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THE STRATEGY of buying off elites used by the Communist Party of China (CPC) includes among its targets U.S. universities. Beijing’s primary tool for influencing foreign academic centers has been “Confucius Institutes.” By 2020, there were more than 118 of them in American universities, offering language and cultural training in Mandarin, through funding from Hanban, an agency of the Chinese Ministry of Education.
During the Trump administration, Secretary of State Pompeo denounced the Confucius Institutes as part of Beijing’s global propaganda apparatus and in 2020 officially designated the American Confucius Institute Center as an official part of the Chinese foreign mission. The State Department warned universities that Confucius Institutes were a source of disinformation and CCP propaganda on their campuses.
In 2018, FBI Director Chris Wray told the Senate that they were investigating Confucius Institutes for alleged cooperation with Beijing’s spying on American universities. Universities appeared to close 104 of the 118 Confucius Institutes in the United States, but a report by the National Association of Scholars (NAS) revealed that actually none of the 104 “closed” Confucius Institutes ceased operating. They were renamed through agreements with “sister universities” in China, moved from one to another school in the same university, or moved names and/or universities. Money from Beijing continued to fund them.
The Chinese government renamed the Hanban “Center for Language Exchange and Cooperation (CLEC)” and the CLEC created an “autonomous” organization called the China International Education Foundation (CIEF) that centralized the funding and supervision of the Confucius Institutes that kept the name (and much of those that masqueraded under other names). The NAS tracked 109 Confucius Institutes. The report reveals cases like the Confucius Institute at the University of Washington in Seattle, separate from Pacific Lutheran University in Tacoma, Washington. Western Kentucky University’s Confucius Institute moved to the Simpson County K-12 school system, keeping the same administration.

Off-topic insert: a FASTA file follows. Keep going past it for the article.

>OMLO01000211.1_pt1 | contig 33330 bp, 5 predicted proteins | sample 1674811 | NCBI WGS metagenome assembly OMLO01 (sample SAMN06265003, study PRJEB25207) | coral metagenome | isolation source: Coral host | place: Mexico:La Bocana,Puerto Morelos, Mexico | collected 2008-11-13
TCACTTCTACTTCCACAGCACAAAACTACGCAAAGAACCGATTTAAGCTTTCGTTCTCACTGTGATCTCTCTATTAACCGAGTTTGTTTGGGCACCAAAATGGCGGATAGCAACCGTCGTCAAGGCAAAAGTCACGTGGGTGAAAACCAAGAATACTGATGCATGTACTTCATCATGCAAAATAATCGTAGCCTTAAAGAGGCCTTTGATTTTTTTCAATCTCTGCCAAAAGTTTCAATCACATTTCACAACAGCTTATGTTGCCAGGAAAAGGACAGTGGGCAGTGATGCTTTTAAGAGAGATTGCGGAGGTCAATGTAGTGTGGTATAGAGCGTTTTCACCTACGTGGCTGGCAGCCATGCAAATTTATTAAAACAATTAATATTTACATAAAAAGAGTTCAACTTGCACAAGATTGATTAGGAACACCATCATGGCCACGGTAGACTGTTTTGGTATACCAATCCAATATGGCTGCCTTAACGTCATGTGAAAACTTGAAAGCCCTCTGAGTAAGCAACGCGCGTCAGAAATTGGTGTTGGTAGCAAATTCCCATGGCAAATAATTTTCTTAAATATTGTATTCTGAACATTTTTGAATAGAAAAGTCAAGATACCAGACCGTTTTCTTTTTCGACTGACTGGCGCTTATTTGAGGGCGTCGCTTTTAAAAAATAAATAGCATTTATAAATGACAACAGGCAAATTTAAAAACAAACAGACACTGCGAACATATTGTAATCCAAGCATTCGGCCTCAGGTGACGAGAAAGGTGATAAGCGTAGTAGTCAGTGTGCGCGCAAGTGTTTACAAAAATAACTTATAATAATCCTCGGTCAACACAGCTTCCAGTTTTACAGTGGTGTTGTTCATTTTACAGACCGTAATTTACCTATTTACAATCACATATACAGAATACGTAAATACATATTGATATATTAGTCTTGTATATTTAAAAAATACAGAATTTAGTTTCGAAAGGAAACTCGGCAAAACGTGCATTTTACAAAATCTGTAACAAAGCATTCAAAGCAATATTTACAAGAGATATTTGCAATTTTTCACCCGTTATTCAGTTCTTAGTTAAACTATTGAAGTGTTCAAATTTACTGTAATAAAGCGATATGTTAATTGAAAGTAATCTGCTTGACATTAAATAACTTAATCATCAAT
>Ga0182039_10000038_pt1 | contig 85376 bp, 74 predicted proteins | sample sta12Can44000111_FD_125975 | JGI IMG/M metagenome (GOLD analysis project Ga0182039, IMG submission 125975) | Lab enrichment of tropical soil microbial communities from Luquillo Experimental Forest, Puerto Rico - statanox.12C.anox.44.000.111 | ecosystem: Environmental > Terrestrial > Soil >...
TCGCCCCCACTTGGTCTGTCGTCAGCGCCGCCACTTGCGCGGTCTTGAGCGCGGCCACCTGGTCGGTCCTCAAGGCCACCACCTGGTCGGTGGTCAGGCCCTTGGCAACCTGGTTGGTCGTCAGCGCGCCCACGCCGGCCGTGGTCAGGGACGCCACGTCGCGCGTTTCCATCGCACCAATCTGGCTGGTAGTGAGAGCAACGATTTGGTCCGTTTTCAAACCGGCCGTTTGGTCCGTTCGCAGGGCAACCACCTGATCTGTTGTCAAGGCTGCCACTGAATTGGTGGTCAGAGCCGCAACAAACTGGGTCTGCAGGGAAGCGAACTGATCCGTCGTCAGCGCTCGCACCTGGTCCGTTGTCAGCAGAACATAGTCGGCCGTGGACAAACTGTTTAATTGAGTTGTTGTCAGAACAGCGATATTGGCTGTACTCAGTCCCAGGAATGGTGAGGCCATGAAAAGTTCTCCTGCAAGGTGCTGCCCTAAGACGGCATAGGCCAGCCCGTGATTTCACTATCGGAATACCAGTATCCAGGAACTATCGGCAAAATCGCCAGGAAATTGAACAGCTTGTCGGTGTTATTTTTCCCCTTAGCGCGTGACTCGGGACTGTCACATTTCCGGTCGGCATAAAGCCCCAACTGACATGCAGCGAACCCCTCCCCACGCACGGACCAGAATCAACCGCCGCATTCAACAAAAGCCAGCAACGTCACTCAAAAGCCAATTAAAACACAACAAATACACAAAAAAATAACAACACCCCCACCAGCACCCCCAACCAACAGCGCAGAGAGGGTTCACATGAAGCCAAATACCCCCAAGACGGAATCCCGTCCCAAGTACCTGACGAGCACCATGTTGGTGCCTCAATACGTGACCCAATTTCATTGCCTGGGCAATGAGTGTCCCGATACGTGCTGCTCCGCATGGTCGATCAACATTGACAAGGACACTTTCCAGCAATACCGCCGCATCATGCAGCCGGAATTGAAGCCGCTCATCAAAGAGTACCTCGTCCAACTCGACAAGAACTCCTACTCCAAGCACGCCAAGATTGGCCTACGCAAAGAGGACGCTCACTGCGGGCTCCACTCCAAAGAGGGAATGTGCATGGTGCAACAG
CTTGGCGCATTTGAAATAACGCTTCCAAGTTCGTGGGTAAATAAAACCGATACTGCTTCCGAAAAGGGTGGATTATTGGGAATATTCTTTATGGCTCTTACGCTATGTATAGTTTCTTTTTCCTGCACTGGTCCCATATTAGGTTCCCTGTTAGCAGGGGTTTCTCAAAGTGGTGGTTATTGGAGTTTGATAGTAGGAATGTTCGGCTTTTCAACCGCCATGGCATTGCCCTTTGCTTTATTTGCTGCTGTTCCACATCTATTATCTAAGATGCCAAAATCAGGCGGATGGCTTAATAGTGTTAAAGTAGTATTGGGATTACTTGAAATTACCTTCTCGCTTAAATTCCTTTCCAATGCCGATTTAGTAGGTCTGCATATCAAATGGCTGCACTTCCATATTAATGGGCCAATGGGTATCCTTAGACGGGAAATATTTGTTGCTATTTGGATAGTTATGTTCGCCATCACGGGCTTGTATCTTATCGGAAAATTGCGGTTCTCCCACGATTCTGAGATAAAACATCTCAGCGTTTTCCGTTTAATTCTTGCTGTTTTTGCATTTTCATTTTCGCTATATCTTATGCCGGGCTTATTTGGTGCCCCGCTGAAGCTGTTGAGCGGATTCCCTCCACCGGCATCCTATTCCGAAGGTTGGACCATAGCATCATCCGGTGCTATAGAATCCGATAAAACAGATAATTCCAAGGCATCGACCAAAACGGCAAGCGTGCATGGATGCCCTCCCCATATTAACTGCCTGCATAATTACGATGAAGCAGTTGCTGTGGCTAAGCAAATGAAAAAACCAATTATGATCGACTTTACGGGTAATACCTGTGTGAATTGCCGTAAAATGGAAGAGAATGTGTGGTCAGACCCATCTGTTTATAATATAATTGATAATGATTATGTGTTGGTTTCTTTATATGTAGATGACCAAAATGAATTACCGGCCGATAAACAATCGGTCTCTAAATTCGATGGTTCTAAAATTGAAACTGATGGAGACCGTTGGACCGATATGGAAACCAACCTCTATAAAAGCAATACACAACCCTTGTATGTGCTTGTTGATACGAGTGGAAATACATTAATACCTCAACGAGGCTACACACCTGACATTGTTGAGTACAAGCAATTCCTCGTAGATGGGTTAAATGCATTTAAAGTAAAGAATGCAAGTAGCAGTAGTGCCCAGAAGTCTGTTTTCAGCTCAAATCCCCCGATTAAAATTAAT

There are disclosure laws on foreign funds received by American universities. Yale has already been caught failing to report the $30 million donated by its Chinese billionaire graduate Joe Tsai to Yale Law School’s China Center, renamed the Paul Tsai China Center.
In former times, Yale Law School’s China Center would have been the place for Yale student Nathan Law (Chinese-born, Hong Kong-raised, and leader of the “Umbrella Movement”) to explain the destruction of Hong Kong’s rule of law under Beijing’s boot. Nathan Law fiercely defended Hong Kong’s, spent eight months in prison, and was listed by TIME magazine among the 100 most influential people of 2020. But these days, Nathan Law has been permanently harassed at that American university by woke students and Chinese government scholars, while the Yale administration looked the other way.
Now Jamie P. Horsley, former executive director and senior fellow at the Tsai Center, actively defends Confucius Institutes on American campuses, claiming that it allows U.S. universities to offer Mandarin instruction with funding from China. Horsley wrote articles denying the reality of the tools of Beijing’s techno-totalitarianism (particularly the social credit system) and is a leading academic propagandist for the Silk Road and Belt Initiative.
Rachelle Peterson, a researcher for the NAS report on the “defunct” Confucius Institutes, revealed at the Heritage Foundation that a Chinese director of a Confucius Institute at an American university, asked how he would respond to a student who asked him about Tiananmen Square, replied that he would point to the beautiful architecture because that’s what’s important about that square.
Guillermo Rodríguez is a professor of Political Economy in the extension area of the Faculty of Economic and Administrative Sciences at Universidad Monteávila, in Caracas. A researcher at the Juan de Mariana Center and author of several books // Guillermo es profesor de Economía Política en el área de extensión de la Facultad de Ciencias Económicas y Administrativas de la Universidad Monteávila, en Caracas, investigador en el Centro Juan de Mariana y autor de varios libros